- Cool Chinese Influences
Although Seattle based instrumental rock band Moraine, as a whole, is fairly new to the progressive scene, delivering their own interesting brand of rock which incorporates elements of world music, jazz, and pyschedelic, among other styles, these musicians are no rookies. With the mix of Dennis Ray (former Earthstar member who has also collaborated with the likes of Hector Zazou, Ministry, Pearl Jam, and King Crimson band members), Alicia and James DeJoie (violin/baritone sax, flute), Kevin Millard (bass), and Stephen Cavit (drums), Moraine’s line up brings loads of experience and diversity to the table. While it is a bit unconventional for a band to release only one album and then follow up with a live recording, as is the case of Metamorphic Rock, Moraine shows that they are no noobs as they incorporate tracks from their debut record as well as a number of other new and unreleased songs for their set at the widely acclaimed and NEARfest of June 2010.
Metamorphic Rock captures the band’s high energy NEARfest performance in ways that shows Moraine’s high level of musicianship. Honestly, these guys sound very comfortable playing with each other. When I listen to this recording I don’t necessarily get the distinct impression that this would have to be an onstage performance. The way the musicians interact with each other makes me think of a band that could have recorded this in any given session, be it on stage, in the studio, or in practice. In other words, the recording feels like a group of jazz guys who got together for a session, said, “okay, here’s what we’re playing” and went at it, delivering cool improvisations and melodic interpretations. Moraine’s brand of jazz-rock reminds us of a sort of blend of Mahavishnu Orchestra and Crimson, but spiced up with some very distinguishing elements of world music, perhaps what I consider the band’s greatest strength.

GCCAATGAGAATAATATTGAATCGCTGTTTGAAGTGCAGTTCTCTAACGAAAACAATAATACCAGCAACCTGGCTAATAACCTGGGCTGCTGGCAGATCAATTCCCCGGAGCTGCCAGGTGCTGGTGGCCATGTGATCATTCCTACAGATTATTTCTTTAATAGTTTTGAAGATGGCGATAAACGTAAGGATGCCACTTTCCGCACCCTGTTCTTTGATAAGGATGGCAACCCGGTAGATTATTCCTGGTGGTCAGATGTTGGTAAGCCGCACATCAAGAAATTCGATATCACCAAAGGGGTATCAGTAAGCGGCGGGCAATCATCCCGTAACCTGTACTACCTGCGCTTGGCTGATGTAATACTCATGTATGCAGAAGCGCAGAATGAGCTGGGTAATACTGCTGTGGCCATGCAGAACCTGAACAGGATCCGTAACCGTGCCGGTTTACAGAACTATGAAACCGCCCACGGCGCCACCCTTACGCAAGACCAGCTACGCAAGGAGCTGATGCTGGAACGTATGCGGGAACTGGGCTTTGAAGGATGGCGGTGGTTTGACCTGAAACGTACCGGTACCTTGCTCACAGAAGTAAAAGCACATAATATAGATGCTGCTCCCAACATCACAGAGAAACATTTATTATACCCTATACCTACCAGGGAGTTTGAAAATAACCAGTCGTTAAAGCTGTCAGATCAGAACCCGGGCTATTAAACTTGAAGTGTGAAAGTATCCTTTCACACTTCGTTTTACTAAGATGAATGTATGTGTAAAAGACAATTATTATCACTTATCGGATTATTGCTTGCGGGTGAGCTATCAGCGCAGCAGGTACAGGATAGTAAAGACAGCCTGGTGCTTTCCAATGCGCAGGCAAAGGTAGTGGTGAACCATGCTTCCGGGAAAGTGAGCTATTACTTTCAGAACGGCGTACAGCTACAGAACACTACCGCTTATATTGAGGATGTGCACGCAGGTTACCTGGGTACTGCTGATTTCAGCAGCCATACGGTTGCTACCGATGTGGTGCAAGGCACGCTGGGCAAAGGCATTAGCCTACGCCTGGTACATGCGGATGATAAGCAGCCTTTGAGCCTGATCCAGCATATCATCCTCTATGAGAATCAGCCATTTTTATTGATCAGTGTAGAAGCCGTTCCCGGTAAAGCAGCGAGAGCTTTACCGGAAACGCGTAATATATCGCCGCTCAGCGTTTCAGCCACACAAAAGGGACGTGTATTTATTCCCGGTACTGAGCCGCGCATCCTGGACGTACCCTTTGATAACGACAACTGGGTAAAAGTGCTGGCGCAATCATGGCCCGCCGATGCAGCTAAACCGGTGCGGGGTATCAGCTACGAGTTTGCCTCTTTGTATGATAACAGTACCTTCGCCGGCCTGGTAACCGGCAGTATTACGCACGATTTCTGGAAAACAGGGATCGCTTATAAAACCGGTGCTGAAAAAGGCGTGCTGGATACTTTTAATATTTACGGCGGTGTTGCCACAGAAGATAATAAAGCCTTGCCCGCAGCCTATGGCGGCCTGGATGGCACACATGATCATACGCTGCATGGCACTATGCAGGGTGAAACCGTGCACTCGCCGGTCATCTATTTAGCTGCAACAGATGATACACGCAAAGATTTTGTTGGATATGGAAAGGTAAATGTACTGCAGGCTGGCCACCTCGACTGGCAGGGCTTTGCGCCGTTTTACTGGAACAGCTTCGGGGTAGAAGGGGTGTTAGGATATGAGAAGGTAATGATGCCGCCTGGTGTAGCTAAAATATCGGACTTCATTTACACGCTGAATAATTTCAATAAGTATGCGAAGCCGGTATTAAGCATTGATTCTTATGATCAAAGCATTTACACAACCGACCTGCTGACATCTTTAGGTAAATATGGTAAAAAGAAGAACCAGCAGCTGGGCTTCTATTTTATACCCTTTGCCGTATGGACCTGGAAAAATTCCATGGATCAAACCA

Let’s take the performance of “Disoriental Suite” for an example. Basically what we get is a really cool fusion of rock, jazz, and Chinese folk music. The way Moraine passes along the melodies and improvisations between guitar, flute, and sax is awesome to say the least, but what is really stunning about the piece is how you never quite lose the sense of the ethnic Chinese music, despite the really neat jazz chords that make their way in and out of the piece. The use of violin is superb, recalling the classic flavor of one of my favorite Chinese instruments, the erhu (a bowed instrument which essentially the Chinese equivalent of the violin). The Seattle quintet’s delivery of the piece is flawless and evocative, exercising the perfect balance of restraint and innovation.
Overall, the NEARfest set dishes out a pretty consistent feel but with a little something special in each song. We get some ultra heavy moments in “Kuru” and “Waylaid” (which also features a great pyschedelic feel) while “Irreducible Complexity,” the short, opening track, combines dark atmosphere with a slight Asian feel. “Uncle Tang’s Cabinet of Dr. Caligari” produces menacing and frantic use of chromatics along with wild improvisations and slight avant-garde leanings, before moving on to “Blues for a Bruised Planet,” perhaps the most mellow song played on Moraine’s set, a very somber/moody piece. While I wasn’t a big fan of the drum solo on Middlebrau, it was a solid piece to finish off the set, especially due to fantastic melodic lines and Moraine’s signature incorporation of eastern influences. Not having been able to make it to NEARfest 2010 to see Moraine because of the impossibility of the long distance travel, I can say that Metamorphic Rock was able to provide me with a good insight into their set; based on this recording, it seems that Moraine is definitely a band to see live if you get the chance.